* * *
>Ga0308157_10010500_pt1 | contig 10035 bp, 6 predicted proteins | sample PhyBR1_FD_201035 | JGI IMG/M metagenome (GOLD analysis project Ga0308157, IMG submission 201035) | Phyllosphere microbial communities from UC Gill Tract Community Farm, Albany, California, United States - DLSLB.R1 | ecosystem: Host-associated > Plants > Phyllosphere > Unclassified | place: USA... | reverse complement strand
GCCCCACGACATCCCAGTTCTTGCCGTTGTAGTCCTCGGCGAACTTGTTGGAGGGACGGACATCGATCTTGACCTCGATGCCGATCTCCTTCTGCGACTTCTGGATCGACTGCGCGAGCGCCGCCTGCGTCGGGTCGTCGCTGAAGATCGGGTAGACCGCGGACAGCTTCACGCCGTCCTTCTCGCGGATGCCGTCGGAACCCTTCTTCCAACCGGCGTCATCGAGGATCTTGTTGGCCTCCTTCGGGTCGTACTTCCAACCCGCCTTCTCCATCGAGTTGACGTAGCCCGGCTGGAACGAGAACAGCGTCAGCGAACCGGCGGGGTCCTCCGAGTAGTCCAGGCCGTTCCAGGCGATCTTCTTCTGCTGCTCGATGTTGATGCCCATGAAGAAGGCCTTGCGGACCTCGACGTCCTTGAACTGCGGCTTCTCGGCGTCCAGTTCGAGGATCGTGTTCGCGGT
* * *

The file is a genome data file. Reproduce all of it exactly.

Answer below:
>Ga0308157_10010500_pt1 | contig 10035 bp, 6 predicted proteins | sample PhyBR1_FD_201035 | JGI IMG/M metagenome (GOLD analysis project Ga0308157, IMG submission 201035) | Phyllosphere microbial communities from UC Gill Tract Community Farm, Albany, California, United States - DLSLB.R1 | ecosystem: Host-associated > Plants > Phyllosphere > Unclassified | place: USA... | reverse complement strand
GCCCCACGACATCCCAGTTCTTGCCGTTGTAGTCCTCGGCGAACTTGTTGGAGGGACGGACATCGATCTTGACCTCGATGCCGATCTCCTTCTGCGACTTCTGGATCGACTGCGCGAGCGCCGCCTGCGTCGGGTCGTCGCTGAAGATCGGGTAGACCGCGGACAGCTTCACGCCGTCCTTCTCGCGGATGCCGTCGGAACCCTTCTTCCAACCGGCGTCATCGAGGATCTTGTTGGCCTCCTTCGGGTCGTACTTCCAACCCGCCTTCTCCATCGAGTTGACGTAGCCCGGCTGGAACGAGAACAGCGTCAGCGAACCGGCGGGGTCCTCCGAGTAGTCCAGGCCGTTCCAGGCGATCTTCTTCTGCTGCTCGATGTTGATGCCCATGAAGAAGGCCTTGCGGACCTCGACGTCCTTGAACTGCGGCTTCTCGGCGTCCAGTTCGAGGATCGTGTTCGCGGT